As Earth awakens from Winter’s long slumber, she does it in gentle – yet spectacular – fashion.
Long associated with the cycle of life, birth/rebirth, and renewal/resurrection, the Vernal Equinox – Spring – signifies a time when light and darkness carry equal weight, creeping towards the Summer Solstice when the sun holds sway, extending the light of day.
In ancient times, the dawn goddess Eostre (from whom the words “East” and “Easter” are derived) symbolized new light. The Vernal Equinox was hers – the time of new light, a new day, a new beginning. In many cultures, this began their New Year.
For the ancient Romans, who followed a lunar calendar, the year commenced in March. The Ides of March – beginning on March 15 – were sacred to many of the Roman gods and goddesses. Unfortunately for Caesar, the old, accepted beginning of the New Year ended in death – his (but eerily symbolic of the old making way for the new). Ironically, it was Caesar who implemented calendar reform to begin the New Year in January.
The Ides celebration also coincided with the Festival of Anna Perenna – a celebration in a Bacchanalian tradition with reversal of gender roles, followed by Kalends (the festival of Juno Lucina – a goddess of light and childbirth – and the source for the word “calendar”) which fell on the first day of Spring. War god Mars’ birthday also fell during Kalends, followed by other celebrations (some not so pleasant with plenty of bloodsport) as well as the festival of Liberalia, the Spring Festival for one of the original Roman gods (Liber) who represented fertility and wine.
The widely popular symbols of Spring: the deep purple crocus, brightly colored eggs, fuzzy chicks, rabbits, and the robin are accepted symbols of new beginnings, new life, fertility and freedom – and firmly rooted in ancient traditions.
Blossoming branches of fruit and nut trees hold a special place in our ancestors’ collective unconscious. To them, the blossoms were sacred and held the Goddess’ promise of life and abundance. Ancient Romans revered the blossoming almond, showering newlyweds with the nuts as a fertility charm.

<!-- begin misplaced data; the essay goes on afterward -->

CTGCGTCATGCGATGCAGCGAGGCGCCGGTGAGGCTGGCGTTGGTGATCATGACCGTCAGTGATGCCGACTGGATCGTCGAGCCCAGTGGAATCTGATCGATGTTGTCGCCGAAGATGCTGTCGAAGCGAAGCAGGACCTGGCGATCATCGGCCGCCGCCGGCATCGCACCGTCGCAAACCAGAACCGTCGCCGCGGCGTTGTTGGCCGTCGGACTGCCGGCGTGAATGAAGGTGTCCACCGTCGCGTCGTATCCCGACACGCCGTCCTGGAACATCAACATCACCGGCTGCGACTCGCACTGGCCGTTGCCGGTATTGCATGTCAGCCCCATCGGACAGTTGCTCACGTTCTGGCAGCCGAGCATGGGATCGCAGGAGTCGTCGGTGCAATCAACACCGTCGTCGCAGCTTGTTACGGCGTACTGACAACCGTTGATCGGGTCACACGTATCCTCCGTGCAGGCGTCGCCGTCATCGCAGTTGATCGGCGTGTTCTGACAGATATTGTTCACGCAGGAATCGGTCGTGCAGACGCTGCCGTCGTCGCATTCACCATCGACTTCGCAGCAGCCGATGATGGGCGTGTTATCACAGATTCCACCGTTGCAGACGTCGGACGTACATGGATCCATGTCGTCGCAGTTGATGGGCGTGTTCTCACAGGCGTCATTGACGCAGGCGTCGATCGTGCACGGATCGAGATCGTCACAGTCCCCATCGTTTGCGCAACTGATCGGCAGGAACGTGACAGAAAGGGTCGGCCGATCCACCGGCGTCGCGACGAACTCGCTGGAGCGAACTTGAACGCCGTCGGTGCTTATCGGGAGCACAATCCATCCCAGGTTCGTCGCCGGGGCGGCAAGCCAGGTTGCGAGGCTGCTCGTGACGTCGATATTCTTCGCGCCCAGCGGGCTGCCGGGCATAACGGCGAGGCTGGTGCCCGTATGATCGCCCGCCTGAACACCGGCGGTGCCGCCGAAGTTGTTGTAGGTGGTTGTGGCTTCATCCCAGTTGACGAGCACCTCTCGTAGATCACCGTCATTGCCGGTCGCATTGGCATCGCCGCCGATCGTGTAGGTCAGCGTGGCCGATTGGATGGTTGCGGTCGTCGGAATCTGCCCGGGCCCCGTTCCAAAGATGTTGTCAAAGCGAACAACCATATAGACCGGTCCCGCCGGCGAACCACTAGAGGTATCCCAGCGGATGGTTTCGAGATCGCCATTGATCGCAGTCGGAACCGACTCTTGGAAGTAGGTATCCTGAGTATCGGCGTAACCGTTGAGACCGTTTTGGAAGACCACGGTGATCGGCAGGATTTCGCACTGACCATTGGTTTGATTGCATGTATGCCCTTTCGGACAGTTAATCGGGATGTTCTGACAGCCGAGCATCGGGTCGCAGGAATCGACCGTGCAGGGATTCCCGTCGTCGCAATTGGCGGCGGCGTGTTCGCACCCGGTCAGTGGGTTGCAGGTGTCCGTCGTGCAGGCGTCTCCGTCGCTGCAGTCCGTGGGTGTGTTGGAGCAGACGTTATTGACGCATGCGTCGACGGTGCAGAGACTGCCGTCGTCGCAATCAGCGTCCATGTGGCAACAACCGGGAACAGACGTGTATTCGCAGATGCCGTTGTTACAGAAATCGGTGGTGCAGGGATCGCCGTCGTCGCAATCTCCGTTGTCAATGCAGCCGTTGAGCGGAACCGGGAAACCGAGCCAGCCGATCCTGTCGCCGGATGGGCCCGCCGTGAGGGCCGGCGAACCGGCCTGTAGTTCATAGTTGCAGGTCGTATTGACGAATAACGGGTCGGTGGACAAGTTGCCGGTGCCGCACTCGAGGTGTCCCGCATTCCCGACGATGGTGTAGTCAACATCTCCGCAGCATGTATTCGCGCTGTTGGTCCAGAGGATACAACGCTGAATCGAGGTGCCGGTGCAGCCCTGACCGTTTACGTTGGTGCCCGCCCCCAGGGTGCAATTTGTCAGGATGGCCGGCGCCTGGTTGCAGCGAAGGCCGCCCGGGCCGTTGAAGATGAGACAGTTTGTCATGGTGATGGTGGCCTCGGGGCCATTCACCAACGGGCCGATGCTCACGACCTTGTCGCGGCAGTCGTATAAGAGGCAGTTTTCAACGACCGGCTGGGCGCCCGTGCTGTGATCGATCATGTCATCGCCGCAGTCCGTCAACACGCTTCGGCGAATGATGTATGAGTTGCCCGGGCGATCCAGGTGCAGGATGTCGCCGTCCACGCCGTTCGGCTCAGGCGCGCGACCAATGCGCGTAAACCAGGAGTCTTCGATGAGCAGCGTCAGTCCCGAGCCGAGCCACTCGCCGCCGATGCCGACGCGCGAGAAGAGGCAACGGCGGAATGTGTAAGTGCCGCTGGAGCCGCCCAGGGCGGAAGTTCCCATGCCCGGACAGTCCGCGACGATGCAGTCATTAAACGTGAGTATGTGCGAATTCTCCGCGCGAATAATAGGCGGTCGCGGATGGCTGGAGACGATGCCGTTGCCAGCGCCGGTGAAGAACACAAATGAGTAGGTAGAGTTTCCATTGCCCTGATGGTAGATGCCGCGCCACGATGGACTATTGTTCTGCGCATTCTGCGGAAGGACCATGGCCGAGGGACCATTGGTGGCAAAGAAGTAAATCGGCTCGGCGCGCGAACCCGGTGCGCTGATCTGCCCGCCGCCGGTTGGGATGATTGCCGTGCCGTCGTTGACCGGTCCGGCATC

For our modern human psyche, the seemingly sudden bursts of color remind us of an eternal cycle of fresh starts, a recurring miracle. One day cocooned buds add diminutive points of color to dark branches. Overnight, the buds unfold into tiny blossoms, multi-petaled gems. Life begins anew, offering the promise of sustenance as the year ripens.
No artist demonstrates the magic of blossoms more than Vincent van Gogh, with his delicately beautiful Branches of an Almond Tree in Bloom.
With this piece, van Gogh pays homage to the Japanese aesthetic, a reminder of the cherry blossom, with the fragile flowers dotted upon entwined limbs, laced against a turquoise blue sky.
Van Gogh, though a tortured soul, was able to allow the freshness and beauty of new life to influence his work – he painted Branches of an Almond Tree in Bloom to celebrate the birth of his brother’s son.
Why van Gogh choose blossoming almond tree branches is most likely not an accident. Highly revered in many cultures, the almond symbolizes watchfulness and promise of new life, as this tree is the first to burst into bloom in many countries. For the Jews, the almond branch was the model for the menorah, and for the Christians, it is a symbol of Jesus’ virgin birth. The almond blossom is also a symbol of bravery and courage, purity, hope and love. From Greek mythology, the almond blossom is a symbol of eternal true love, unconquerable by death.
For all accounts the almond blossom is a sacred symbol, much like the apple blossom. With a host of lore and symbolism behind the apple, it’s no wonder that Gustav Klimt painted a resplendent Apple Tree, bursting with fruit and blooms above a floral carpet bejeweled with scores of multi-colored flowers (perhaps poppies, a flower also symbolizing beauty, magic, fertility and eternal life).
The apple is considered a sacred fruit, magical, and a symbol of immortality, life, love, youth, beauty and happiness. In the Bible it’s stated that it’s the fruit of wisdom. In Greek mythology, the Golden Apple of Discord incites a jealous feud amongst the Greek goddesses Athena, Hera, and Aphrodite. The Celts revered it as a symbol of love, peace, sensuality and fertility – and would decorate their bedrooms with the blossoms.
With the blossoms of Spring, the promise of life renewed is offered once again.
What are your favorite signs of Spring?